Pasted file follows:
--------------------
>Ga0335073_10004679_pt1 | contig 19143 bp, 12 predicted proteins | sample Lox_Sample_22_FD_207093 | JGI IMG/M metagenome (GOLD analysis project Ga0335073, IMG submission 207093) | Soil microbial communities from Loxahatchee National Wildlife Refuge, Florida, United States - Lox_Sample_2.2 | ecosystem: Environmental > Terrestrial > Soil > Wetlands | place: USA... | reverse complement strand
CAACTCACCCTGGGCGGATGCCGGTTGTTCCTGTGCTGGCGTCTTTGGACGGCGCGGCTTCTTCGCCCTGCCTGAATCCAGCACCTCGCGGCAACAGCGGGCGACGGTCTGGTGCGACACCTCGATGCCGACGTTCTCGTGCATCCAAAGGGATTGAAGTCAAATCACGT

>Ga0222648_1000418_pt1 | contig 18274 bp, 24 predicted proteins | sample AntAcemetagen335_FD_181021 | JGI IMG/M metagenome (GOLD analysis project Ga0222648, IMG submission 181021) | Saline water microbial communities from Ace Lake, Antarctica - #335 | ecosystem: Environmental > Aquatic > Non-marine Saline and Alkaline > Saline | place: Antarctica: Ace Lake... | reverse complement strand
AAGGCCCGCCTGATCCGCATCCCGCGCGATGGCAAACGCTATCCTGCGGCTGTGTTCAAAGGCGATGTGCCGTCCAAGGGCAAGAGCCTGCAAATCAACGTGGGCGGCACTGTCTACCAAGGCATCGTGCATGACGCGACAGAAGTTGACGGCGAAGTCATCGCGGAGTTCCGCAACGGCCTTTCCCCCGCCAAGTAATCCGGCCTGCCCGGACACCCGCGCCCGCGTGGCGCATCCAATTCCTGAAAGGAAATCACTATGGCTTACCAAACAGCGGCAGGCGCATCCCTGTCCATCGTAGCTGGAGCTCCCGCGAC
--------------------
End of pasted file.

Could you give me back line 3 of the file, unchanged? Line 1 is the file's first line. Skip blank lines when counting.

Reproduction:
>Ga0222648_1000418_pt1 | contig 18274 bp, 24 predicted proteins | sample AntAcemetagen335_FD_181021 | JGI IMG/M metagenome (GOLD analysis project Ga0222648, IMG submission 181021) | Saline water microbial communities from Ace Lake, Antarctica - #335 | ecosystem: Environmental > Aquatic > Non-marine Saline and Alkaline > Saline | place: Antarctica: Ace Lake... | reverse complement strand